A new wildlife camera array is being tested on an expedition exploring the deep sea geology around the Hawaiian islands.
The 14-day exploration project is the work of the Ocean Exploration Trust (OET) and will be carried out aboard the Exploration Vessel (E/V) Nautilus.
The footage shot by the camera will enable researchers to create near real-time applications dedicated to outreach, engagement, and marine research. The footage can also be used with sonar data collected on the expedition to construct incredible 3-dimensional models of each site using technology from the movie and video game industry.
According to expedition leader Jason Fahy:
“While photogrammetry has been a tool utilized in ocean exploration for decades, those mosaics took days or weeks to produce. We intend to integrate the absolute best cameras with leading-edge modeling software to bring model creation to near real-time.”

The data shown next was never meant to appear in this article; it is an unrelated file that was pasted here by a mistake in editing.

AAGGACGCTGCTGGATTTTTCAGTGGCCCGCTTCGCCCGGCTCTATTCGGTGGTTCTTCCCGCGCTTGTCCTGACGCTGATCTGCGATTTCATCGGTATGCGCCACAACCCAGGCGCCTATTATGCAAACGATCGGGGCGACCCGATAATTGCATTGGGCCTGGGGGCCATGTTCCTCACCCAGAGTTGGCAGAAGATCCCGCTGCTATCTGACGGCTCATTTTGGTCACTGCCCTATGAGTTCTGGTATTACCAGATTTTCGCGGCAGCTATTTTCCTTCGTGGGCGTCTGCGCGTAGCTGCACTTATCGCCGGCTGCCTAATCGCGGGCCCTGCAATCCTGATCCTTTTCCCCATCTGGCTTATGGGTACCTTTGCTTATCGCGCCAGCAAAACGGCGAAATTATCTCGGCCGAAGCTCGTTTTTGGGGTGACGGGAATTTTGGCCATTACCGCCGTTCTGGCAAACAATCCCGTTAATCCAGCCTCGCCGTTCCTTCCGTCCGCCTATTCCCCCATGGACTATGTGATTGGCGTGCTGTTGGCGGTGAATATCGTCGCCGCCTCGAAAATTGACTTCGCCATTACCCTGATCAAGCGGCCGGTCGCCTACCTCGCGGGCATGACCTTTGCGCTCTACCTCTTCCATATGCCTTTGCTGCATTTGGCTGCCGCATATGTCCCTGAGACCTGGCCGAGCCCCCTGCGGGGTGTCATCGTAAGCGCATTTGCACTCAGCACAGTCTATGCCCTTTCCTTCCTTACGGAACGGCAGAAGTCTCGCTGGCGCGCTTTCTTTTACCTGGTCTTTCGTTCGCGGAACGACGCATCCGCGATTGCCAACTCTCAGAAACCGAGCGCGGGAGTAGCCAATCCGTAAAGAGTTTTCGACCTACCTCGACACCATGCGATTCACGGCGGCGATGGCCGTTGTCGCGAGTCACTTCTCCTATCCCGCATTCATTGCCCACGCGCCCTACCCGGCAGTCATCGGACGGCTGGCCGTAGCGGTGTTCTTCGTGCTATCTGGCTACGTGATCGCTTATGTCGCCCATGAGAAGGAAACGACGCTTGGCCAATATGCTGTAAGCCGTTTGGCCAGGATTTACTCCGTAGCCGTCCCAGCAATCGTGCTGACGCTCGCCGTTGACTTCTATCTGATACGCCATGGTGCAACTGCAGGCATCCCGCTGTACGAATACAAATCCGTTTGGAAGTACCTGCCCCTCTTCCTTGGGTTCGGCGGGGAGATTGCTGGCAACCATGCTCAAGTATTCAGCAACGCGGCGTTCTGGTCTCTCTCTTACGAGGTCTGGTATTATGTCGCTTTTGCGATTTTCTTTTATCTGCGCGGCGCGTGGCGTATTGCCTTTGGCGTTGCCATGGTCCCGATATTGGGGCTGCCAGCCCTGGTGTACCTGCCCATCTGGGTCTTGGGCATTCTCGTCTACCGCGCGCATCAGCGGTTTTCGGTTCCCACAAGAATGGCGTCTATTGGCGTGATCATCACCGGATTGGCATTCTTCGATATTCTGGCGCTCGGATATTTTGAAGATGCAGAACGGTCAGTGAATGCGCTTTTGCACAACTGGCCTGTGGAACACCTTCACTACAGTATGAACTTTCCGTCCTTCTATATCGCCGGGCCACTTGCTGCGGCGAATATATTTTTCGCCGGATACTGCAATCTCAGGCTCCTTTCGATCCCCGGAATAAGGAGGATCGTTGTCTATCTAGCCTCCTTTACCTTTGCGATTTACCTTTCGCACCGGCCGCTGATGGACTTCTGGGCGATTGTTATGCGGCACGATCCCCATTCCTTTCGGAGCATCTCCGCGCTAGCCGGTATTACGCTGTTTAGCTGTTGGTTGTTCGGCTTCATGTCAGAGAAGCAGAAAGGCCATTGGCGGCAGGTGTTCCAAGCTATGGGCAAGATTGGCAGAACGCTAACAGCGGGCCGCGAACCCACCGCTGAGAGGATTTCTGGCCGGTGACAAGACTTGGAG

While OET Media Production Specialist and lead designer of the imaging system, Jonathan Fiely, stated:
“The Widefield Camera Array is a truly cutting-edge immersive camera system. We designed it to be an ideal tool not only for the collection of high-resolution imagery for three-dimensional photogrammetric models, but also hemispherical video for immersive dome projection, virtual reality, and IMAX-quality cinematographic productions…We’re proud to have developed a camera capable of recording discoveries with the highest production quality available for deep ocean exploration.”
Meanwhile, OET Founder and President Dr. Robert Ballard added:
“This expedition is especially unique because we’re integrating new and exciting camera technologies to see the deep sea in ways we never imagined. We hope to collect information and immersive imagery that can bring the deep ocean to classrooms, computers, and minds worldwide.”
You can check out four livestreams of the Nautilus in operation here.